Tennessee Supreme Court Justice Sharon Lee announces her resignation
- Judge Sharon Lee was a progressive holdout on an increasingly conservative bench.
- The Tennessee Supreme Court Justice confirmed Tuesday that she plans to retire next year.
- Lee will have served 19 years on the bench by the time of her retirement.
Tennessee Supreme Court Justice Sharon Lee said she was “full of gratitude” as she plans to step down from the bench next year.
Lee confirmed to The Tennessean on Tuesday that she plans to retire at the end of August after 14 years on the state’s highest court. Prior to her appointment to that bench in 2008, she was the first woman selected to serve on the eastern section of the Tennessee Court of Appeals.
“This is a decision I’ve thought about for a while, but I know it’s the right decision for me,” Lee told The Tennessean when reached by phone Tuesday afternoon. “It was the highest honor of my professional life to have served. It was more than I could have ever dreamed of.”
Madisonville native Lee said she’s looking forward to not knowing what’s next and won’t be making plans for at least six months after retiring to East Tennessee.
“I want to see what it’s like,” she said. “I don’t think I’ll have any trouble.”
Lee, a former Chief Justice of the state Supreme Court, has long valued transparency in the judiciary and advocates for access to justice and worthy representation across the state. She began her career in Madisonville, where she practiced and often volunteered for more than 20 years, she said.
She previously served as a prosecutor for Monroe County, the city of Madisonville and the city of Vonore. She was first appointed to the Judiciary as a Madisonville City Judge in 2002.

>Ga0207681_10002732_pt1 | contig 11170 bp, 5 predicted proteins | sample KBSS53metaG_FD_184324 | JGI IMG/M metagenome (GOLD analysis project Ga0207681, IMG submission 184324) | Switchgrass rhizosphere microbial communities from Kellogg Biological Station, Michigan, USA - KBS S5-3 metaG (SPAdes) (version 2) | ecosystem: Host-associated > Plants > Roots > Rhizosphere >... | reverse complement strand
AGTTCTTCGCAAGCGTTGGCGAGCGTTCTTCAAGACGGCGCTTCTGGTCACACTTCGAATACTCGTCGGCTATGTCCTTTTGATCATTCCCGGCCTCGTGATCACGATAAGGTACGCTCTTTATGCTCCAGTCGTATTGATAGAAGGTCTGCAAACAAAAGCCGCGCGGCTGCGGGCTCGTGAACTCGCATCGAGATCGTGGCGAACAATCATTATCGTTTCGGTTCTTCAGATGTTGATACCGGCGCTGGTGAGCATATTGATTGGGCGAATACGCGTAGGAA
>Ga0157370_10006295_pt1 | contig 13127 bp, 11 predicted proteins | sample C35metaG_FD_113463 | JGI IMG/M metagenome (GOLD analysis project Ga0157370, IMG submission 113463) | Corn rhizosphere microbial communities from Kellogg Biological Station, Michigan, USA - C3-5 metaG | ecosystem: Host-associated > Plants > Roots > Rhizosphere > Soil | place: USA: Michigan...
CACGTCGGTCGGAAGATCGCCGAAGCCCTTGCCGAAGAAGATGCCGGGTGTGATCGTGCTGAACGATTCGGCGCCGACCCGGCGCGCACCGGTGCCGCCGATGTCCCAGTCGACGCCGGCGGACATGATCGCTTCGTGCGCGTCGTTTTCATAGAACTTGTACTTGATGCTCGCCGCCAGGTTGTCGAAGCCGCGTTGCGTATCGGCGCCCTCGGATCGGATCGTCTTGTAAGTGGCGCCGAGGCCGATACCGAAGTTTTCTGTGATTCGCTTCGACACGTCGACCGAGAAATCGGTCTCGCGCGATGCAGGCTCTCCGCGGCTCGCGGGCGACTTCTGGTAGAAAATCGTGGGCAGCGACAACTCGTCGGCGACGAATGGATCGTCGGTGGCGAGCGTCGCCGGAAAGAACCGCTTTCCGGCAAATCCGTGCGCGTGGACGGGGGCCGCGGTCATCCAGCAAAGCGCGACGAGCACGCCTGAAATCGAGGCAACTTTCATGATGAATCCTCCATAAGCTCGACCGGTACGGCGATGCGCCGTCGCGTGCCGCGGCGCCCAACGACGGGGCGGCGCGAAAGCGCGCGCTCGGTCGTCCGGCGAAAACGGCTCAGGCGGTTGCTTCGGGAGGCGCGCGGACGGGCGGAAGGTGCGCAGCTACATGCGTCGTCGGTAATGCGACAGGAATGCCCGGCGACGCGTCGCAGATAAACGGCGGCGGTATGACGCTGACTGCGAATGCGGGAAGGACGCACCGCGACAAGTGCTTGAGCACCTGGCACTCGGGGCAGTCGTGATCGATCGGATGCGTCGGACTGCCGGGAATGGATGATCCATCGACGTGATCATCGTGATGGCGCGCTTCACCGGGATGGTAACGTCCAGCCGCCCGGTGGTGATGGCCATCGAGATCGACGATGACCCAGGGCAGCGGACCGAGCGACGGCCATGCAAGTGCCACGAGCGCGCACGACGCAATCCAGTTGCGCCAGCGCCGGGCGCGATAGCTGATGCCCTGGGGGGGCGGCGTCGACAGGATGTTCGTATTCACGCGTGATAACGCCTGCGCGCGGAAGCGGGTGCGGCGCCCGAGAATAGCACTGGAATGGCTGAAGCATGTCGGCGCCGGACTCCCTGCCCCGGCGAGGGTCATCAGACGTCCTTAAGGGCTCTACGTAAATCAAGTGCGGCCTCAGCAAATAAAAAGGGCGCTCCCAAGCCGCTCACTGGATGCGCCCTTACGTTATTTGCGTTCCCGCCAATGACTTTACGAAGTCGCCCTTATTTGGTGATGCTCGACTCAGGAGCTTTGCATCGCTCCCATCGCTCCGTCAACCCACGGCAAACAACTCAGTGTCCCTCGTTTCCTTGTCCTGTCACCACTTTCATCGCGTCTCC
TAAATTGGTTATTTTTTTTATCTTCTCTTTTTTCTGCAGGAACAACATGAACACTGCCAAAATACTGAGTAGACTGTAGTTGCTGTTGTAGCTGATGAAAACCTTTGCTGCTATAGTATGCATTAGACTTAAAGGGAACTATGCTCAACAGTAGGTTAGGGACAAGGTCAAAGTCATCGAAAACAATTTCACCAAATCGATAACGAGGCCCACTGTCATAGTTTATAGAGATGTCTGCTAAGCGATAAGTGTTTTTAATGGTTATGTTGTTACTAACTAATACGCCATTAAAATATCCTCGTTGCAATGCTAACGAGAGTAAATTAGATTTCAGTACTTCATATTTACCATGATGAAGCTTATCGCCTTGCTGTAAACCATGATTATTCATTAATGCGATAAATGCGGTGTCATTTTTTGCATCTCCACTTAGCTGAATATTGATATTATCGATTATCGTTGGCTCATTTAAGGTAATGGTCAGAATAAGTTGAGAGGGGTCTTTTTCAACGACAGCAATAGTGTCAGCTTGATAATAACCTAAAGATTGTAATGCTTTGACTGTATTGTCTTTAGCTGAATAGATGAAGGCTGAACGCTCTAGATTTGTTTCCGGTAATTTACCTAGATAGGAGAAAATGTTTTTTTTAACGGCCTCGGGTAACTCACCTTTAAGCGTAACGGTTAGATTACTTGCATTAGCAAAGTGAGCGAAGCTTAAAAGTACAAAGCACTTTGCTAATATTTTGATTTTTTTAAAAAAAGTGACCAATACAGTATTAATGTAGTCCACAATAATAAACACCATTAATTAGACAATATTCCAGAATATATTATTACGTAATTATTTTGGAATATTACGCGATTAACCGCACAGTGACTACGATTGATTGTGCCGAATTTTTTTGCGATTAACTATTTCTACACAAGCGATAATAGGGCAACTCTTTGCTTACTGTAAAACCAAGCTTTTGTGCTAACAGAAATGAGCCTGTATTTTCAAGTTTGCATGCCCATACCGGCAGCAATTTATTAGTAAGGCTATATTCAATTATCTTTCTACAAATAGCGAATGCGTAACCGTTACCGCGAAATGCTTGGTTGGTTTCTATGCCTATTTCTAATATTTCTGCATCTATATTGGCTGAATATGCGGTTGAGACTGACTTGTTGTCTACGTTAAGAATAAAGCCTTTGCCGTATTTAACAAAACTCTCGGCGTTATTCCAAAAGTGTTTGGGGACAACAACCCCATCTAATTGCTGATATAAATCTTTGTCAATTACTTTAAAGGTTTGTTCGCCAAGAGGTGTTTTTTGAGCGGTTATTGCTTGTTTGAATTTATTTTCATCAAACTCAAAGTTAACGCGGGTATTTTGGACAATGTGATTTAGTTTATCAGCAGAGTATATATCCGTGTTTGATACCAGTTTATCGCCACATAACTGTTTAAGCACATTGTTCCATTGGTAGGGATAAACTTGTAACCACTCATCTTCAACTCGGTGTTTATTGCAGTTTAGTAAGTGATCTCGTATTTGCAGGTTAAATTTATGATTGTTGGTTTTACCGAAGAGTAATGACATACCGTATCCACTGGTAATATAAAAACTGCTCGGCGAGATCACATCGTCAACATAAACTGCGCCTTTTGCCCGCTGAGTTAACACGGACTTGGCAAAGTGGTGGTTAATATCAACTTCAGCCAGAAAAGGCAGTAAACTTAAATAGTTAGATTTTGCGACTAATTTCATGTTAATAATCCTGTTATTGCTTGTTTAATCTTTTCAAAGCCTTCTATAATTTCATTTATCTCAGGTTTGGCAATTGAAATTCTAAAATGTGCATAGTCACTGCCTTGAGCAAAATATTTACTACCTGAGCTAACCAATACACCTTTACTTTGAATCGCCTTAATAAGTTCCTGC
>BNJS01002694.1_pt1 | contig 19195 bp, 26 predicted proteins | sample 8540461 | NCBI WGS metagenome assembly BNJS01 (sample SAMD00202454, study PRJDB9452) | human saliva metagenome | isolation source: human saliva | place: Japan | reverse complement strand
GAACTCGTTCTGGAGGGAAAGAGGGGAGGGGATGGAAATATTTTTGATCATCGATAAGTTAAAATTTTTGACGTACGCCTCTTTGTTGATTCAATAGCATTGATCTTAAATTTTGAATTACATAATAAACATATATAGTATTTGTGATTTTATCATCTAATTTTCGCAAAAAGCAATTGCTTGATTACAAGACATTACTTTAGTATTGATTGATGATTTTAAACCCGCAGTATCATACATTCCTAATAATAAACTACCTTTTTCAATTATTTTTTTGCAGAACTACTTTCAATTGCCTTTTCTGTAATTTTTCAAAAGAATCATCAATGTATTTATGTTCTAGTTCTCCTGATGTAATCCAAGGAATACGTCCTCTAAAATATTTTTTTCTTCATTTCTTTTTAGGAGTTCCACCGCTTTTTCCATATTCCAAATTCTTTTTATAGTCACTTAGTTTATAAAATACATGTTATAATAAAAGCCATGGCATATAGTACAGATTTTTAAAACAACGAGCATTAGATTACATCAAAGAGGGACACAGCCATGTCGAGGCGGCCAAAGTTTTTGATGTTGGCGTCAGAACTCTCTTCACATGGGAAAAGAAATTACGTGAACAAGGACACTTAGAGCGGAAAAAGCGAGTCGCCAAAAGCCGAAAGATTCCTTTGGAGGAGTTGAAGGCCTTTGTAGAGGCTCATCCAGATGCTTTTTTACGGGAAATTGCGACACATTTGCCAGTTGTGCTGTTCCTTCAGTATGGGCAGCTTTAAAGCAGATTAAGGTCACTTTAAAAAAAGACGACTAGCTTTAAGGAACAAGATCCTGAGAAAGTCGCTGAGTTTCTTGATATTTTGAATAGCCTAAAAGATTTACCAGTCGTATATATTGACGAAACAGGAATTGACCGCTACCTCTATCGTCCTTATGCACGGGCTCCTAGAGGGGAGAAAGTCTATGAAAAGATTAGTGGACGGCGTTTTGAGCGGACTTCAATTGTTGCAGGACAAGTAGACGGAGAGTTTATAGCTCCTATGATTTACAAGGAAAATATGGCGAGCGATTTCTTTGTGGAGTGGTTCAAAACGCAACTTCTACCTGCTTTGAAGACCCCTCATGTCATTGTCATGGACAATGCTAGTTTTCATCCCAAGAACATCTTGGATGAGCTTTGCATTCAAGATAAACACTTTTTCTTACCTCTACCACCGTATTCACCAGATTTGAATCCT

When the Supreme Court launched its Access to Justice initiative in 2008, Lee said she knew it was a good idea — but didn’t even know how far-reaching and effective it would become, she said.
Tennessee has become a national leader in providing access to justice, she said, by encouraging volunteer work and responding nimbly to unexpected situations. In the early days of the COVID-19 pandemic, the High Court and the Courts Administration Office developed guidelines and found means to support live-stream hearings and other proceedings quickly and efficiently.
Analysis:How Tennessee Gov. Bill Lee won and what’s in store for his second term
“Attorneys across the state have taken up the banner of this work. I think we’re doing more than any other state to provide meaningful access to justice,” she said. “I’m incredibly proud.”
Lee was a progressive holdout on an increasingly conservative bench. She was appointed by former Democratic Gov. Phil Bredesen.
“I’ve always been very aware of the immediate impact court decisions have had on people’s lives and businesses and how they behave,” she said. “I’ve tried never to lose sight of how we deal with people’s problems and to keep that in mind when I write my decisions so that lay people, not just the bank and the bar, can pick them up and understand them . “
She planned to officially announce her resignation to Gov. Bill Lee by mail Monday, but the package had yet to be delivered and may have been lost in the mail, she said. She planned to submit it via email instead of the written notice.
Next, a judicial selection committee accepts applications from interested parties and conducts interviews before sending a short list of proposals to Gov. Bill Lee. His election must be confirmed by the state legislature before it is final.
“Justice Lee has always been forward-thinking, innovative and open-minded,” Chief Justice Roger A. Page said in a press release.
“She has never forgotten where she came from and who she serves. She is a people’s judge and has championed transparency, ensuring that the court’s opinions and orders use language that is accessible to everyone, not just lawyers. She has served her state well and the court wishes her well in her retirement.”
Justice Lee graduated from the Webb School of Knoxville, attended Vanderbilt University and received an honors degree in business administration from the University of Tennessee, Knoxville. She received her law degree from the College of Law at the University of Tennessee.
“I enjoyed this job,” she said. “I had a good time and had so many wonderful, incredible opportunities.”